On the Wednesday afternoon in early November 1972 after his defeat the day before by Richard Nixon for the presidency, George McGovern and his wife, Eleanor, arrived at Washington's National Airport. The loss had been nearly total, with McGovern, a liberal populist Democrat from South Dakota, winning only Massachusetts and the District of Columbia.
By chance, his running mate, Sargent Shriver, was arriving at the same time from another plane. They came upon each other in the main concourse. Seeing a dejected McGovern, with his wife in tears about losing even their home state, Shriver offered a powerful consoling line: "George, we may have lost the election, but we certainly didn't lose our soul."
Within three years, Nixon, a scheming and deceitful politician who spared nothing in his depiction of McGovern as an unpatriotic ultraliberal, would resign in disgrace over the Watergate scandal.
At his death in late October, McGovern remained in full possession of the soul-force that marked a political career that began in the House of Representatives in 1956 and ended in the Senate in 1980. I recall a conversation once when he laughed about Republicans' portrait of him as a wild leftist, wondering how he managed to win House and Senate races in South Dakota, one of the country's most conservative states. His liberalism knew a boundary or two. He had little regard for the showmen of the 1960s anti-war movement -- from Abbie Hoffman to Jerry Rubin -- and saw them as ineffectual clowns.
McGovern's passions ranged from opposition to the Vietnam War to advocating for nutrition programs for the hungry in this country and abroad. He advocated for small farmers as they saw their lands swallowed by corporate agribusiness. He stood with the tribal nations, a stance so firm that the Oglala Sioux of South Dakota called him "the Great White Eagle."
McGovern first visited South Vietnam in late 1965, a visit that confirmed his hunch that the war was doomed. The year before, he voted in favor of the Gulf of Tonkin Resolution, which gave a pass to President Lyndon Johnson to escalate the war after an attack by North Vietnam on an American patrol boat -- an attack that never happened. It was a vote McGovern would eventually be ashamed of, missing the chance to join Wayne Morse and Ernest Gruening as the only two members of the Senate to say no.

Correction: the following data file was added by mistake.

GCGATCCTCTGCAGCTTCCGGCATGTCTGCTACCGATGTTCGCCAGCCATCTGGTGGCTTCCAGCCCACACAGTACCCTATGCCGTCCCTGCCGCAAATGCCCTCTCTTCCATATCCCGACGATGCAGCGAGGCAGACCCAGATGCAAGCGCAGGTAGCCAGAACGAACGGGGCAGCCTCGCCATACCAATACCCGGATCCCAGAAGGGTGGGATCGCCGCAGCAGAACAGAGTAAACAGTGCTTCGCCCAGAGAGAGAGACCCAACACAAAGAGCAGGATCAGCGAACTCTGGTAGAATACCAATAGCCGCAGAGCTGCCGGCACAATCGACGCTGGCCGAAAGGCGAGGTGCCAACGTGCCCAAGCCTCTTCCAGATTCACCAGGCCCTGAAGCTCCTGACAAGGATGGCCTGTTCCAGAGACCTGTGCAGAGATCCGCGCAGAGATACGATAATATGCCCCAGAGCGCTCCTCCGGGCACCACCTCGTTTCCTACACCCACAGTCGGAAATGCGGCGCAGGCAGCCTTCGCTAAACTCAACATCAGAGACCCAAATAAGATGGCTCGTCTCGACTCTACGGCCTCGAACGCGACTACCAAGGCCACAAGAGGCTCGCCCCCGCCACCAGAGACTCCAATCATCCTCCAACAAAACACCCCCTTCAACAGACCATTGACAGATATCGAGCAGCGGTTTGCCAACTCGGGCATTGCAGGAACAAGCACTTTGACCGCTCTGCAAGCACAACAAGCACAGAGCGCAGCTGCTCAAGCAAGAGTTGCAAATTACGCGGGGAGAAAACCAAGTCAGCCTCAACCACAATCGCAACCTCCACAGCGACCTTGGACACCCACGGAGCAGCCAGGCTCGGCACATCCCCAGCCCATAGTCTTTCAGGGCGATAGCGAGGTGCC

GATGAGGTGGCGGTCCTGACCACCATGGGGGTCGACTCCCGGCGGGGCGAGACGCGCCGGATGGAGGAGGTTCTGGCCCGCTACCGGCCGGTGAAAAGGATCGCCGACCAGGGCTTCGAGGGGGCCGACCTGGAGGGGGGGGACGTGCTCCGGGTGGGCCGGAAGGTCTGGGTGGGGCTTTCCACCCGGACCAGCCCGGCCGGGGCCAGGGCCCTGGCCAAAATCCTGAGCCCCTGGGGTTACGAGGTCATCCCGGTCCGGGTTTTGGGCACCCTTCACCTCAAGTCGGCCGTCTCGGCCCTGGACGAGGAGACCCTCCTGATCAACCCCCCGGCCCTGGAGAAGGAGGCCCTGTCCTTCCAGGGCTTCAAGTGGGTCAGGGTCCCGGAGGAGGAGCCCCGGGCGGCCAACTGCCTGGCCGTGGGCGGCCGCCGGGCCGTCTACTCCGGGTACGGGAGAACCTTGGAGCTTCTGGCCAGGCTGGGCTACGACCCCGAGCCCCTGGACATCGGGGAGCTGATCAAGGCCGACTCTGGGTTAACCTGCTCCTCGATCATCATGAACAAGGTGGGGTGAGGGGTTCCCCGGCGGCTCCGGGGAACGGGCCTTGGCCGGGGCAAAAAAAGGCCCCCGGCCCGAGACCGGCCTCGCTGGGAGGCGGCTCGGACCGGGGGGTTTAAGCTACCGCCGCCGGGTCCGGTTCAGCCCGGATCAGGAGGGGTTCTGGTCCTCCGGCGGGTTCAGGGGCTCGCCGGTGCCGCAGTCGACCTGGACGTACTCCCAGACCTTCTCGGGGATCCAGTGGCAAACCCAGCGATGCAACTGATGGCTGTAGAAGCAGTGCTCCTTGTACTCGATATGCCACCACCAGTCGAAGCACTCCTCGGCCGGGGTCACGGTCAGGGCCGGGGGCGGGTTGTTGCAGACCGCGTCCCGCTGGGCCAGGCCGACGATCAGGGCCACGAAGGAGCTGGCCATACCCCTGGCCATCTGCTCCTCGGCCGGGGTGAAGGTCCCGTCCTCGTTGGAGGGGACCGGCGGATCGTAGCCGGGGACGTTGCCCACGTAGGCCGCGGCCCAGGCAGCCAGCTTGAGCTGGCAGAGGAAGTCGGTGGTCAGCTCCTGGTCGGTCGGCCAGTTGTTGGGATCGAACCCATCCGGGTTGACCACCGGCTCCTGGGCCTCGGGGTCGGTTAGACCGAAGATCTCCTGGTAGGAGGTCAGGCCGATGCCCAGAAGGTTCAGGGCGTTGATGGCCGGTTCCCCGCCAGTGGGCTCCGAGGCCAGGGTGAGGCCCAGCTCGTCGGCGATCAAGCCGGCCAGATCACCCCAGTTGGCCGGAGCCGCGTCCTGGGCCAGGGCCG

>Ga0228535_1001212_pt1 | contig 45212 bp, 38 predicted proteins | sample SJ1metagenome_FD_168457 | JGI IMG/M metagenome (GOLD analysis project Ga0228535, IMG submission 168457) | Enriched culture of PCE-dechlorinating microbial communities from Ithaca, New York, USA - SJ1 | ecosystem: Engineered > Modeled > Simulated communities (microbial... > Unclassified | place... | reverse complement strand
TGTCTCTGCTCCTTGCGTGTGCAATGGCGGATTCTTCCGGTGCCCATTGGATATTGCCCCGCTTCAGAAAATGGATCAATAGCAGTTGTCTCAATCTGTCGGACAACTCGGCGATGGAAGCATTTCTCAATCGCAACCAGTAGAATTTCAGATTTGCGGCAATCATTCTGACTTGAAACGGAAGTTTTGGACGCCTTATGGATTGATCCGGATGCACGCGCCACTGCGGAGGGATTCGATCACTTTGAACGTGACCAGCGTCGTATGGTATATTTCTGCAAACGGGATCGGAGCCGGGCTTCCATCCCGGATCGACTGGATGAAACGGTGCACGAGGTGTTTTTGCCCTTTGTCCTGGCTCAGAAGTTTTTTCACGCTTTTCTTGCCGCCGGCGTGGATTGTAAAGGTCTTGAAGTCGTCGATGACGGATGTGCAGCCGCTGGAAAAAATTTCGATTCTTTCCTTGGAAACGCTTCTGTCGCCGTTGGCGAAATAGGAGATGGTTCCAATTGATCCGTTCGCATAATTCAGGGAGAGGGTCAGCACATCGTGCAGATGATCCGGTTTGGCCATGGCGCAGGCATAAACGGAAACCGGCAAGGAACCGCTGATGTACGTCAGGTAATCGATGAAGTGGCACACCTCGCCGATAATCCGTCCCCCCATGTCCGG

Perhaps to compensate for the lapse, McGovern became the strongest anti-war voice in the Senate. His military record of personal bravery -- he flew more than 30 high-risk bombing missions in the Second World War -- gave him credibility. In a Sept. 1, 1970, floor debate on his amendment, co-sponsored with Mark Hatfield, to end the war, McGovern said:
Every senator in this chamber is partly responsible for sending 50,000 young Americans to an early grave. This chamber reeks of blood. Every senator here is partly responsible for that human wreckage at Walter Reed and Bethesda Naval [hospitals] and all across our land -- young men without legs, or arms, or genitals, or faces, or hopes. There are not very many of these blasted and broken boys who think this war is a glorious adventure. Do not talk to them about bugging out, or national honor, or courage. It does not take any courage at all for a congressman, or a senator, or a president to wrap himself in the flag and say we are staying in Vietnam, because it is not our blood that is being shed. But we are responsible for those young men and their lives and their hopes.
The grandson of Irish immigrants and the son of a Methodist pastor, McGovern suffered tragedy in his personal life. The story is told in Terry: My Daughter's Life-and-Death Struggle With Alcoholism. Published in 1996, two years after Teresa McGovern, 45, froze to death in a snowbank in Madison, Wis., after a night of drinking, it is the most soulful of his half-dozen books: a lovingly written work blended with self-therapy and spirituality.
My last visit with McGovern came a few years ago when he spoke on a Sunday afternoon to a small gathering at a civic center in the Friendship Heights neighborhood of Chevy Chase, Md. I brought Shriver to the talk. It was a touching reunion of the two former running mates. Shriver, sinking slowly into Alzheimer's disease, had no memory of McGovern, much less of their campaigning decades ago. But the two, both giants of service and goodness, embraced each other with deep affection, leaving me and other onlookers to wonder what kind of country we might have become if the election of 1972 had gone the other way. A more humane country? A country at peace with the world? A country loved globally for its generosity, not hated or feared for its belligerence?
Little time was needed for wondering about the obvious answers to those questions.
[Colman McCarthy directs the Center for Teaching Peace in Washington and teaches courses on nonviolence at four universities and two high schools.]